Analysis: This is an interesting development. I can’t wait to see how many Sony BMG artists’ titles are allowed on Yahoo! As I’ve been saying for some time now, the synching of background music into user-generated videos is one of the biggest copyright issues on the table. No one has come up with an adequate platform to satisfy consumer demand.
News: USA Today has an article discussing the development of “webisodes,” short videos online that are comparable to TV shows. Lonelygirl15, for instance, turned out to be the most famous, launching on YouTube last year, but her main character has since died off.
One of the new series online is Quarterlife, produced by TV directors Marshall Herskovitz and Edward Zwick. You can find the show on MySpace. A related USA Today article discusses not only Quarterlife, but also Chad Vader (popular on YouTube) and Roommates (popular on MySpaceTV).
Analysis: The dramatic series is difficult to do in 4 minute or less, but I think Lonelygirl15 proved that it can be done effectively on the Internet. As more Hollywood directors (along with amateurs) play around with short videos, I’m sure we will see another Internet sensation like Lonelygirl 15. You really need to start out with a captivating actor, though. And to sustain the sensation, a good story — something that I’m not sure that Lonelygirl15 could deliver.
That1guywhosings, a YouTuber, made this video of Ingrid Michaelson’s “Breakable.” He got the images from Getty and showed the video to Ingrid, who said she liked it.
This synchronization of photos to the music is simply outstanding. And I can’t get enough of this song.
News: YouTube has teamed up with HP and Fox Searchlight to host a 2-7 minute video contest. To enter, you need to include 3 elements: (1) someone in a situation above her/his maturity level, (3) “shenanigans” used in the dialogue, and (3) one character must pass a photograph to another character. (More)
Analysis: If I had time, I might even consider doing this. My digital short probably would be centered around a law school student.
News: Little Loca, aka Stevie Ryan (who in real life is white, even though she plays a Latina on YouTube), gets her own TV show tonight on the CW network, 7:30 p.m. It’s called “Online Nation” and it will be all about amateur user-generated videos. The LA Times has a feature on Stevie in its Sunday edition. Below is a promo:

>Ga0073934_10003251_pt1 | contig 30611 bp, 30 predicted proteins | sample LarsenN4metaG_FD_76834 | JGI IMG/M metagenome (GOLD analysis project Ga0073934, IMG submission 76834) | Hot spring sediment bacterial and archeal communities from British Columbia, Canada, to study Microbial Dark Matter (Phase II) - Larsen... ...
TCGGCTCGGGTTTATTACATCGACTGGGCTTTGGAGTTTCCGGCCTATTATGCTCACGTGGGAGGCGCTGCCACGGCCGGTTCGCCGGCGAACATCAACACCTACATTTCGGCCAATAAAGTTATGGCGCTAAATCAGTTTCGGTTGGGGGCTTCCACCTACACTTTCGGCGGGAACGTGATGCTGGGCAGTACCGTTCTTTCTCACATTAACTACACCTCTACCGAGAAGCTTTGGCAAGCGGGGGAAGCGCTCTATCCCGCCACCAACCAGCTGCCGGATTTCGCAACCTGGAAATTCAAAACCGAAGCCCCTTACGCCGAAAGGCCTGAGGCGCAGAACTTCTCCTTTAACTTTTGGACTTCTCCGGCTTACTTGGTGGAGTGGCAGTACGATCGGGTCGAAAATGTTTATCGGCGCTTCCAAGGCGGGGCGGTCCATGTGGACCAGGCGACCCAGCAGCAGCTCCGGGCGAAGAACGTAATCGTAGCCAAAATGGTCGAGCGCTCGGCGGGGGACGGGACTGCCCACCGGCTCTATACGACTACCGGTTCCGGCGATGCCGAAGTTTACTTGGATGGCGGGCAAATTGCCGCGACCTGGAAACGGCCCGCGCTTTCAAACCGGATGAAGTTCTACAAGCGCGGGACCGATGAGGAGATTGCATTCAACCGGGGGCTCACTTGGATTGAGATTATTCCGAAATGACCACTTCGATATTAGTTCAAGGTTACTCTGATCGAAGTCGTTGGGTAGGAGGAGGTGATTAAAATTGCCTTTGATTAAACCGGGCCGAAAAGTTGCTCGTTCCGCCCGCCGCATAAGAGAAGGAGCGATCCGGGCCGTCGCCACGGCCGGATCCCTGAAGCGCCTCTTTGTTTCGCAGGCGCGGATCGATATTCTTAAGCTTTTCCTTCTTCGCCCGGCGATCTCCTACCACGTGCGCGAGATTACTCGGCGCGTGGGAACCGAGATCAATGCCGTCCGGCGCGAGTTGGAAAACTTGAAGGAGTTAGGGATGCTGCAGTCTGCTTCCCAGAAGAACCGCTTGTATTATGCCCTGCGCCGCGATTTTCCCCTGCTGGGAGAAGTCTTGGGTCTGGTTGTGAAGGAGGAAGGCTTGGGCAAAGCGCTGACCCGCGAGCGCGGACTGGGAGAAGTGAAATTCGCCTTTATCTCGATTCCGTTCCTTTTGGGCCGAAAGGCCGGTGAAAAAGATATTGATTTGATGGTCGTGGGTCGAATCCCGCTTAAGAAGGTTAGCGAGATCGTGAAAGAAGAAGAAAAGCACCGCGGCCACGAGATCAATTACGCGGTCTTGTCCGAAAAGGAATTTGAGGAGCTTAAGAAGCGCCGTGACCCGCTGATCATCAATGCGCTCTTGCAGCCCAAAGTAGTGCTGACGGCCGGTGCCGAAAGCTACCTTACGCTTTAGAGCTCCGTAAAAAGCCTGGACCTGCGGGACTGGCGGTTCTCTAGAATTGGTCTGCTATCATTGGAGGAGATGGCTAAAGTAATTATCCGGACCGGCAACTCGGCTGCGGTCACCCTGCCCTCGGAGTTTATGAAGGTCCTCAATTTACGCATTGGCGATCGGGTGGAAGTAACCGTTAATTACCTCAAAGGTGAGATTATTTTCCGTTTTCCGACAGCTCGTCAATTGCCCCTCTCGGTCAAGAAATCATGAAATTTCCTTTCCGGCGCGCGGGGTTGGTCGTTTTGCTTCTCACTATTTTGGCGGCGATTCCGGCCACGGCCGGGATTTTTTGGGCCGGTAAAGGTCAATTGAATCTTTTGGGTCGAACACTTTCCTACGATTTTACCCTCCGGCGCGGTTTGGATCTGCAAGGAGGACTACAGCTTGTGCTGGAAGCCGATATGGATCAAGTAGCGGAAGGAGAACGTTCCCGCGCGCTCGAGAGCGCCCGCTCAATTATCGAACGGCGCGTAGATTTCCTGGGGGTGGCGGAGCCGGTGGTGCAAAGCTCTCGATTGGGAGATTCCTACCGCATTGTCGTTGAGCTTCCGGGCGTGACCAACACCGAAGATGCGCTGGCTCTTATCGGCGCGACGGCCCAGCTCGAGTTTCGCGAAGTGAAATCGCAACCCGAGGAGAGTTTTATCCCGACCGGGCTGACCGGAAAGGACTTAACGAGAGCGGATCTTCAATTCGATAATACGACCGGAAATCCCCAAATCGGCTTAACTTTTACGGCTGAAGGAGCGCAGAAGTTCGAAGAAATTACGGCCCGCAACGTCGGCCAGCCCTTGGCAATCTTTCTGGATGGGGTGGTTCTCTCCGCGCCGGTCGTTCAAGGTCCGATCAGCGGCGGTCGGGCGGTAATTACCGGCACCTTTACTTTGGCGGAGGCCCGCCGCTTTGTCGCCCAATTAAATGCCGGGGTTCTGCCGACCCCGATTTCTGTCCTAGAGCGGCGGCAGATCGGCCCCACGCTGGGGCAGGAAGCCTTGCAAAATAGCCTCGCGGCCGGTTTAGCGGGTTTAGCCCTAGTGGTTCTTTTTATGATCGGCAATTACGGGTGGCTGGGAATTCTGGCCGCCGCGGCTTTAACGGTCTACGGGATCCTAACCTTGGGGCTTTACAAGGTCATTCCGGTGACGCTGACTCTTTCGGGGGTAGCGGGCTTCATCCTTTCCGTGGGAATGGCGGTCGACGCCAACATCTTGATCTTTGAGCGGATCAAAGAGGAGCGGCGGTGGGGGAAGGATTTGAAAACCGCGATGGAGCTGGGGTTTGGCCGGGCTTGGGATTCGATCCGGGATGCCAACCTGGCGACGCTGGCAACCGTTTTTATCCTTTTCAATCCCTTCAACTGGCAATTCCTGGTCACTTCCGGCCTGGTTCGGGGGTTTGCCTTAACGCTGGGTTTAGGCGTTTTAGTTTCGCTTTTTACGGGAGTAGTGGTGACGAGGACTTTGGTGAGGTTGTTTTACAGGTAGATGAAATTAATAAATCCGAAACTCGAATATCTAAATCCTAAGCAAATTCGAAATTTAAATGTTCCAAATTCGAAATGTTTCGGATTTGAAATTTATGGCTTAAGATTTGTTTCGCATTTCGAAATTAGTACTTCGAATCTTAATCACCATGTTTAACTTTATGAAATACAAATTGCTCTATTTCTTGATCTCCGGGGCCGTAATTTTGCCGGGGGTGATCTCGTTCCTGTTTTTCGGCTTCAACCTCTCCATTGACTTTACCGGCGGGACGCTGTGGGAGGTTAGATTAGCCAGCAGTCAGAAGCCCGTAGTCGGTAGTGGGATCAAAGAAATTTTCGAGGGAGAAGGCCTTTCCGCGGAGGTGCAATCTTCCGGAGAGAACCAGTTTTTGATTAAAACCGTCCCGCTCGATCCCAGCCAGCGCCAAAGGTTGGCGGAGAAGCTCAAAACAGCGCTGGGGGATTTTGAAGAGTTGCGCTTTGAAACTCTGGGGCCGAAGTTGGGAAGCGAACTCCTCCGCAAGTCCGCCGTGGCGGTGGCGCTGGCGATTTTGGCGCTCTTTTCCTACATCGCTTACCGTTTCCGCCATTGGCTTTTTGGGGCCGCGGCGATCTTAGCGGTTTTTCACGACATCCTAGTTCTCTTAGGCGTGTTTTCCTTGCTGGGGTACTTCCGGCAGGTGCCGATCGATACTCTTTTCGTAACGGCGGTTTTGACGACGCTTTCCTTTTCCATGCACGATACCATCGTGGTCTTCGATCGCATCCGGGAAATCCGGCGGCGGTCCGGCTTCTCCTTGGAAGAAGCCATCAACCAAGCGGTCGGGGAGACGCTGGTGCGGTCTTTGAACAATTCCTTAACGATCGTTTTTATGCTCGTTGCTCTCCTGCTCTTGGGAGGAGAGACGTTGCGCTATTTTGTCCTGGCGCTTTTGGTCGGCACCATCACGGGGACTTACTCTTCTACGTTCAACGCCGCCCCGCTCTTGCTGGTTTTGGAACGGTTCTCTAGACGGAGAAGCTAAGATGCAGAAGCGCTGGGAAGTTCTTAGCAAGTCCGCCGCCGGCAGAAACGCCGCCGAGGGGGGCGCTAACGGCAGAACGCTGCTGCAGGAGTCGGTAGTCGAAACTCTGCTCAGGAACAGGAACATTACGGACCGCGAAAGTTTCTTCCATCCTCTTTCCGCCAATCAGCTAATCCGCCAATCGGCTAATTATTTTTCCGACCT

Analysis: This is ironic. Just as ABC, NBC, and CBS announced this week free videos of their shows online, online amateur videos will be migrating to TV, albeit on the unknown CW network. One day soon, the Internet + TV will be the same thing–or at least delivered on the same device.
News: By now, you’ve probably heard about the brouhaha about YouTube singer Marie Digby who posed as an unknown amateur singer on YouTube, even though she has been an unknown professional singer signed by Disney back in 2005 and had Disney handlers helping her all along the way on YouTube. The Wall Street Journal broke the story on its front page this week, and I’ve summarized the account here.
Analysis: Several readers have written in with thoughtful comments explaining why the “deception” involved with Marie Digby’s marketing on YouTube was wrong. I’ve also read other comments on YouTube and the Internet that are quite critical of Digby and Disney.
OK, I guess I agree with some of these sentiments. If YouTube sensation Esmee Denters actually had been a professional (signed) singer from the start on YouTube (even though she appeared to be an amateur posting from her bedroom), I would feel duped. I haven’t followed Marie Digby or her videos enough to know how strongly she gave the appearance of being just an unknown amateur singer. But if the WSJ article is accurate, then maybe Digby did cross the line. (I’ll reserve judgment on how far until I see more of the evidence.)
On the other hand, I don’t necessarily see it a bad thing for music labels like Hollywood Records to try to promote unknown singers on YouTube. Hollywood Records and Ms. Digby will have to face whatever backlash that comes from their PR stunt on YouTube, so maybe the WSJ did us all a service. (Personally, I’d buy Ms. Digby’s music if I really liked it when it comes out.) I do still question whether the whole story deserved front page coverage.